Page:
Finishing its work in five volumes rather than the projected six, The Fundamentalism Project concludes with a monument of scholarship, a survey and interpretation likely to remain the fullest and deepest consideration of the fundamentalist phenomenon for decades to come. The volume's star-studded cast (including Gabriel Almond, Wayne C. Booth, Ernest Gellner, S. N. Eisenstadt, and Emmanuel Sivan) has been put to work at what it does best -- comparing and contrasting fundamentalism in the Jewish, Christian, Islamic, and South Asian religious traditions. Chapters break ground in dealing with such topics as humor in fundamentalist circles (more prevalent than one might think) and a literary analysis of stories about finding true faith. Throughout this volume, as the project as a whole, the assumption reigns that "fundamentalisms" are a similar phenomenon across religions.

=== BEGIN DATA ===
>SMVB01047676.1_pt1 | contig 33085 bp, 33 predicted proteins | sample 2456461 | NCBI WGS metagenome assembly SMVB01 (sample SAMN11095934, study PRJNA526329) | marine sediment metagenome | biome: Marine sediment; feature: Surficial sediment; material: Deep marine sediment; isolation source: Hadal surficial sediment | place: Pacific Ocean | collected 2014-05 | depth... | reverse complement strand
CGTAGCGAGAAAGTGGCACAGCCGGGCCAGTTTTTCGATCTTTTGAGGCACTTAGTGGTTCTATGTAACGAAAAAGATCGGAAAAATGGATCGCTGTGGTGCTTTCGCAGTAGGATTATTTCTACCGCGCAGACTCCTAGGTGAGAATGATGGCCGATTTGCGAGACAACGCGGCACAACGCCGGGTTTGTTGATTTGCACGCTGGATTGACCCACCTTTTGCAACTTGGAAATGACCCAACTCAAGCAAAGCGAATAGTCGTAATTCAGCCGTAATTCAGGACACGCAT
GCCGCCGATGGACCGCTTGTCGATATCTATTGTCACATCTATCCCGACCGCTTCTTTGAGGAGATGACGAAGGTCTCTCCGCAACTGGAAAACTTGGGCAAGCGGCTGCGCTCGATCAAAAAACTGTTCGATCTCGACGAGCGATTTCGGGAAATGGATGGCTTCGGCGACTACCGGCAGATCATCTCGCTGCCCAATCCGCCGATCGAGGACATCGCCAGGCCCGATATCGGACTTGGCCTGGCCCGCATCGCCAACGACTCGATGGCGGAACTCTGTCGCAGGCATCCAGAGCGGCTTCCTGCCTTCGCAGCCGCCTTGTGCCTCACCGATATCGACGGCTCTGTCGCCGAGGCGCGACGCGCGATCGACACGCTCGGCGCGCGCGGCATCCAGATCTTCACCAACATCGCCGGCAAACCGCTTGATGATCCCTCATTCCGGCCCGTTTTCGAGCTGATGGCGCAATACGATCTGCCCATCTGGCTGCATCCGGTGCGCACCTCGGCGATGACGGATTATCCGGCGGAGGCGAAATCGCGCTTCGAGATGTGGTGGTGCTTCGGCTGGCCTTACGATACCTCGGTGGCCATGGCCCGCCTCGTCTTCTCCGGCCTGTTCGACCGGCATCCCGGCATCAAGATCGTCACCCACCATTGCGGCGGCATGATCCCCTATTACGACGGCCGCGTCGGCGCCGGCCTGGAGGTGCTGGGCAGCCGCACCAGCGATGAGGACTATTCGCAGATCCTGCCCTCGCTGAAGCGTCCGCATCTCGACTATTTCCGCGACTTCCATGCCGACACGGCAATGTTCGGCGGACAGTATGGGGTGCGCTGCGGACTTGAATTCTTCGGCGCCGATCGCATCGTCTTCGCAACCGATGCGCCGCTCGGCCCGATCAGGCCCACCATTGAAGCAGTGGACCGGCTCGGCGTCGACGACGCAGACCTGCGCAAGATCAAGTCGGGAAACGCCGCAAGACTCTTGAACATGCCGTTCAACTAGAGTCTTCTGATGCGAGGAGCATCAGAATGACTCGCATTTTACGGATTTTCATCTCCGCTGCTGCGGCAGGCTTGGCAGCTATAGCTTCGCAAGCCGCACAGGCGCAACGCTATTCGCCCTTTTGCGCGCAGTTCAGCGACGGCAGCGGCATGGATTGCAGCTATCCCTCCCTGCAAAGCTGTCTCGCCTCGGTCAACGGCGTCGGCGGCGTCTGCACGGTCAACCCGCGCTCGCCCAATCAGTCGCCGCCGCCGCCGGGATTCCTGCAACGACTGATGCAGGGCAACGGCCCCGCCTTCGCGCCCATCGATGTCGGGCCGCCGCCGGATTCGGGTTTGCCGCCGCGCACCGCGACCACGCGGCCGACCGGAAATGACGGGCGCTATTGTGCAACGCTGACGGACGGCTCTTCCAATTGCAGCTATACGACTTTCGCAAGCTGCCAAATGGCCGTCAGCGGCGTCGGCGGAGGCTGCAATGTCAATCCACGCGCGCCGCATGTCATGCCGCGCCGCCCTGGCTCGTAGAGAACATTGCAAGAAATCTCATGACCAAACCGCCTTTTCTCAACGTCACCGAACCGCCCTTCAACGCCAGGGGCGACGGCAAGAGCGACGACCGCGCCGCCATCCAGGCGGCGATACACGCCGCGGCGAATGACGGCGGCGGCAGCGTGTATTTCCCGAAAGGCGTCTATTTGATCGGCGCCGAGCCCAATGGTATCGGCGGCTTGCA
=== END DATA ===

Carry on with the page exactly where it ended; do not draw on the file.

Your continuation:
Fundamentalisms Comprehended contains too many theories to convey here; suffice to note two, from the introductory and concluding chapters. In the first, Sivan argues that the key allure of fundamentalist movements lies in their "enclave" nature, their offer of group identity and taking part in a social network. Therefore, those most attracted to fundamentalism are neither the blatantly oppressed nor the poor but rather the subordinated and the alienated -- anyone from American suburbanite commuters stuck at midlevel in large corporations to dwellers of shantytowns in Tehran or Cairo. A trio of authors closes the study observing that fundamentalism has far better political prospects in authoritarian states than in democratic ones: if suppression by the former does not "root out these movements," the "temptations and challenges" of the latter force fundamentalists to huddle in their enclaves, where they pose little danger to the state.